Jeremy Jackson, senior scientist emeritus of the Smithsonian Tropical Research Institute and the Scripps Institution of Oceanography, published a landmark paper in 2001, “Historical Overfishing and the Recent Collapse of Coastal Ecosystems,” in which he made the case that some environments that we perceive as relatively pristine have, in fact, been radically altered by centuries of human exploitation.
Jackson, in a recent article, believes that the following steps, if taken immediately, could reverse the demise of the oceans:
Establish marine reserves
Enforce fishing regulations
Remove subsidies on fertilizer use
Muster human ingenuity to limit fossil fuel consumption
Buy time by establishing local conservation measures.
Jackson has been on the lecture circuit since 2001. “Our amnesia about what is natural is the greatest threat to the environment,” said Jackson, in the youTube version of his talk “The State of the Ocean,” delivered at Middlebury College, in Vermont, in 2007.
In this article, “Ecological Extinciton and Evolution in the Brave New Ocean,” Jackson reviews a series of studies that bolster initial observations that exploitation and pollution of estuaries and coastal seas, coral reef ecosystems, continental margins and the open ocean continue unabated.
He predicts that overfishing will lead to extinction of edible species and have an indirect effect on other levels of the food chain. Larger dead zones and toxic algal blooms may merge along the coastal zones of all of the continents. Disease outbreaks will increase. Vertical mixing of ocean waters may be inhibited resulting in disrupted nutrient cycles.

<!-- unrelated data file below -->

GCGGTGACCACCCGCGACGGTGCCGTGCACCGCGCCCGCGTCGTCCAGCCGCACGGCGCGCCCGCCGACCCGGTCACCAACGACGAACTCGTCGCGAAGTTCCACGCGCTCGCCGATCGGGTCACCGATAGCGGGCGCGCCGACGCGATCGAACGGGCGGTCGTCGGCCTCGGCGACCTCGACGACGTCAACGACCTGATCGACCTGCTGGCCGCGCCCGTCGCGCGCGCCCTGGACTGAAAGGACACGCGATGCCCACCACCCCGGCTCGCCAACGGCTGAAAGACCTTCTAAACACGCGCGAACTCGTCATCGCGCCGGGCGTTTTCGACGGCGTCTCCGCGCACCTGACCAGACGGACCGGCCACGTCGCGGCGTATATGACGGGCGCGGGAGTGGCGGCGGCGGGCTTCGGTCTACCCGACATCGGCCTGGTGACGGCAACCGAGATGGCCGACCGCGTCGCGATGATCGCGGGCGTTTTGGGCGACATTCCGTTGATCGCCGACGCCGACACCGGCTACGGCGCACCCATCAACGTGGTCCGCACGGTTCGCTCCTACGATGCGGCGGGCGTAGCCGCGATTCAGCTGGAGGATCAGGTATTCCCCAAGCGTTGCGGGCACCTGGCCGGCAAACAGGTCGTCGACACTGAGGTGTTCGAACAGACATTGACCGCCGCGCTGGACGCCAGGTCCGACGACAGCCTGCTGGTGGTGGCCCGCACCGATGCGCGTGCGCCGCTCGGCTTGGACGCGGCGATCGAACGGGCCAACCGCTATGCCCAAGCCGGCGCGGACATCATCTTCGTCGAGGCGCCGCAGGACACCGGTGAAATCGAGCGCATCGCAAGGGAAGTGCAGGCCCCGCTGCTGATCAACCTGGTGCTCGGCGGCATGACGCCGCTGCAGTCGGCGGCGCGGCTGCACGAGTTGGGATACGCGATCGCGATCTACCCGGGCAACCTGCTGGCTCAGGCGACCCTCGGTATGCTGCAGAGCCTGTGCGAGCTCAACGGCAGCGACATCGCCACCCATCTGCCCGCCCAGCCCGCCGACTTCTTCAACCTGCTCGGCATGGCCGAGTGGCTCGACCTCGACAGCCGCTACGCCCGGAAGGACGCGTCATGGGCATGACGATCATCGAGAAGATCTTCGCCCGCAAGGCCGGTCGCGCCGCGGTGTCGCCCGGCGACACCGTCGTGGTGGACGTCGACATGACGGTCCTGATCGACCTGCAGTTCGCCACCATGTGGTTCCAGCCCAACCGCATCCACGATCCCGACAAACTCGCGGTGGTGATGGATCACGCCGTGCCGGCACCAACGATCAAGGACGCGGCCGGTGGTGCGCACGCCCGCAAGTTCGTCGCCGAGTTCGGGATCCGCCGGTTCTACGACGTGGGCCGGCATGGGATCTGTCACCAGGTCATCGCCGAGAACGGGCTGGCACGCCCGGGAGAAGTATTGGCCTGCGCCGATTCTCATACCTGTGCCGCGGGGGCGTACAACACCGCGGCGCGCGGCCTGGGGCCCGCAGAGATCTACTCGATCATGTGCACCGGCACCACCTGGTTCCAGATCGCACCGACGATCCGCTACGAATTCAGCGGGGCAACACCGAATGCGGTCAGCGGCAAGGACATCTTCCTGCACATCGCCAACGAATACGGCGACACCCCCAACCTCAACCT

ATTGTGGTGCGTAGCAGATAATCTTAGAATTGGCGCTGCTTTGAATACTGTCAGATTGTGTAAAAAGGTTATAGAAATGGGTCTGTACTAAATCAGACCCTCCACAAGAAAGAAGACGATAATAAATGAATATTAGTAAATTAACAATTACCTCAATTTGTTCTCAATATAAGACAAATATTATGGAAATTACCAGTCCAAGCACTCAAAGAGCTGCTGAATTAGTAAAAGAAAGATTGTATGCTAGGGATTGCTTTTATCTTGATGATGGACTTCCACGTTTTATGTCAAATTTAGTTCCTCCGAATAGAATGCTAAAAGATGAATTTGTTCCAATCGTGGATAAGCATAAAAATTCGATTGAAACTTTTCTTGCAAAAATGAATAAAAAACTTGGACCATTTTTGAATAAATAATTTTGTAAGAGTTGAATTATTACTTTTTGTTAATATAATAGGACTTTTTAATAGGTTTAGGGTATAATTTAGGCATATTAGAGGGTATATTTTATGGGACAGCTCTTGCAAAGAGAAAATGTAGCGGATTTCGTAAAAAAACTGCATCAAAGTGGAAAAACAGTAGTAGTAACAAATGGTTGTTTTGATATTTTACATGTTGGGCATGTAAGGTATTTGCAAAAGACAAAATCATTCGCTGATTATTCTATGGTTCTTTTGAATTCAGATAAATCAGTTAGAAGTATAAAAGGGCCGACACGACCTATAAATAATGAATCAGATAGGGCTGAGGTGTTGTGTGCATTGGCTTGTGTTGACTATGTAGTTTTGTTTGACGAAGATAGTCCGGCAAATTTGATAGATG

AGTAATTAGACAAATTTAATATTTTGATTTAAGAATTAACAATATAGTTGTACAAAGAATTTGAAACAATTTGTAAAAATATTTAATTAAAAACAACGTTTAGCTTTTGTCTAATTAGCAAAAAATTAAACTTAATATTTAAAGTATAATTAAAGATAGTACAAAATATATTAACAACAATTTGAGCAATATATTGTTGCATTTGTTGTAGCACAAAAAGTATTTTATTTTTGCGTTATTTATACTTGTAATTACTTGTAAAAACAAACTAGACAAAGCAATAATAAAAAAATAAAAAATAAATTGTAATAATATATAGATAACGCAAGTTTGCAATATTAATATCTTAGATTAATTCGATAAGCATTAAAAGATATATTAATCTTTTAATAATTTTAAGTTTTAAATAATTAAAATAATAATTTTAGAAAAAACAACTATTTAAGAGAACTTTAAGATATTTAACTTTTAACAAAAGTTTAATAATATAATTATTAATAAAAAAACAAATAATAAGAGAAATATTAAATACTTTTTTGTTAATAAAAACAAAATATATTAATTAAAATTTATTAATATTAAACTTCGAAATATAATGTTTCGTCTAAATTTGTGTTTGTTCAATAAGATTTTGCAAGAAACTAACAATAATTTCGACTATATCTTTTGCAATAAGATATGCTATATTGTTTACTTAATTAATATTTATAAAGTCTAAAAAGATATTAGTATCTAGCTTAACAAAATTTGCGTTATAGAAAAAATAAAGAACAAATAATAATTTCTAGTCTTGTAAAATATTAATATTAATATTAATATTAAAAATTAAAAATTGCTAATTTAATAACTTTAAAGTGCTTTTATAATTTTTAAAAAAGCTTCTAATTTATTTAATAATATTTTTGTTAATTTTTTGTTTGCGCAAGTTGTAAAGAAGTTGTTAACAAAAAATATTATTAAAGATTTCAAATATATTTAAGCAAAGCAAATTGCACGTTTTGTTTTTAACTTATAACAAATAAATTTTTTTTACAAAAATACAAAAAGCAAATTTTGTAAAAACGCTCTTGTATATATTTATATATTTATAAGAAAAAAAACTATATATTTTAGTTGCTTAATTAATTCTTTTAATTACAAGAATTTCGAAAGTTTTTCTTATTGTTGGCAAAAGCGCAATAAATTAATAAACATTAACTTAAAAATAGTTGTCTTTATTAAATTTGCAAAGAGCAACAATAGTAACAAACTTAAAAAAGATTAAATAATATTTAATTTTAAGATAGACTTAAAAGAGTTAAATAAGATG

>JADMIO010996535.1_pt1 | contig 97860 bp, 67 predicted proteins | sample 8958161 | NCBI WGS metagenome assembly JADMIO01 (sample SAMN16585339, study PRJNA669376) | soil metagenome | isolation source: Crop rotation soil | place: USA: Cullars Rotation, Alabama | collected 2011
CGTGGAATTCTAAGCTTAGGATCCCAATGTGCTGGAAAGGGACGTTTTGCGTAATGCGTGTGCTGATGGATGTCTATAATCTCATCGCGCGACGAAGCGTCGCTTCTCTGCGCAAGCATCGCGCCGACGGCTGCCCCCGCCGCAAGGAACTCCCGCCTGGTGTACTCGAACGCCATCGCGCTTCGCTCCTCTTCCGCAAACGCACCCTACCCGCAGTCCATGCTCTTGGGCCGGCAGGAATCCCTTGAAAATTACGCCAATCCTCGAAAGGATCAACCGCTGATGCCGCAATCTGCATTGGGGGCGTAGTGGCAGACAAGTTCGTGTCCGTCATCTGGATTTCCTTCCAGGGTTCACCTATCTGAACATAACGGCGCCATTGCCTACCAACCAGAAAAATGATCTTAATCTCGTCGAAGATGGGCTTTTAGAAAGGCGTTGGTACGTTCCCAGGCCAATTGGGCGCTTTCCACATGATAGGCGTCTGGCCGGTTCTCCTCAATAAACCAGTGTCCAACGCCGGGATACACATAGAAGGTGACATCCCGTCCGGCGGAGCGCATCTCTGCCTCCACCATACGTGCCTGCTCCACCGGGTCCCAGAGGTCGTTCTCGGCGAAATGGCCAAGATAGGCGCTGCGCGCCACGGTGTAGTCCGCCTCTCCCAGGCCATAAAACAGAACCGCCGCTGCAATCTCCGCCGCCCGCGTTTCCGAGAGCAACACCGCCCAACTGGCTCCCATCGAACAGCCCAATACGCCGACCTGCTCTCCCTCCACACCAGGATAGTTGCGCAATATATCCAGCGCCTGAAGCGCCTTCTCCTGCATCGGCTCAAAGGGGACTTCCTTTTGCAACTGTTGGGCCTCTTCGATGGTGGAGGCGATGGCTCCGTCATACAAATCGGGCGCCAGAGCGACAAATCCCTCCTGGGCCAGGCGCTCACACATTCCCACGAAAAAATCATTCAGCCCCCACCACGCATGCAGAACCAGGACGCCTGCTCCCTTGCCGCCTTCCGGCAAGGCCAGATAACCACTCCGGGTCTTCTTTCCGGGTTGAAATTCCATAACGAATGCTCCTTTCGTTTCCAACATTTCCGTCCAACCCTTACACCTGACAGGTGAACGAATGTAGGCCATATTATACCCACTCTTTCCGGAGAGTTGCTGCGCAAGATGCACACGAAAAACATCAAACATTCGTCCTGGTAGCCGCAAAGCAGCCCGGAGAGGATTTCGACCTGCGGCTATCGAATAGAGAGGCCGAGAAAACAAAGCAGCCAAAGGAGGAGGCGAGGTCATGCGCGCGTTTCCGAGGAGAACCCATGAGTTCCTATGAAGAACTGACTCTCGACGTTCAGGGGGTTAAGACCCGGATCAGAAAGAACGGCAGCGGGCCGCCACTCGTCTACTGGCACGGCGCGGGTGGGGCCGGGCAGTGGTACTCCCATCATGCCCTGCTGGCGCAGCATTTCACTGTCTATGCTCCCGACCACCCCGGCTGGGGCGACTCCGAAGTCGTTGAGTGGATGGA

“Some may say that it is irresponsible to make such predictions pending further detailed study to be sure of every point. However, we will never be certain about every detail, and it would be irresponsible to remain silent in the face of what we already know.”
Lack of political will and the greed of special interests
Despite Jackson’s bleak prognosis for a “brave new ocean,” he clearly identifies “lack of political will and the greed of special interests” as standing in the way of establishing sustainable fisheries and aquaculture, “Simply enforcing the standards of the Magnuson-Stevens Act and the U.S. National Marine Fisheries Service would result in major improvements in U.S. waters within a decade.”
“We have to begin somewhere,” says Jackson-who will continue to stir the pot.
Source: Wildlife Extra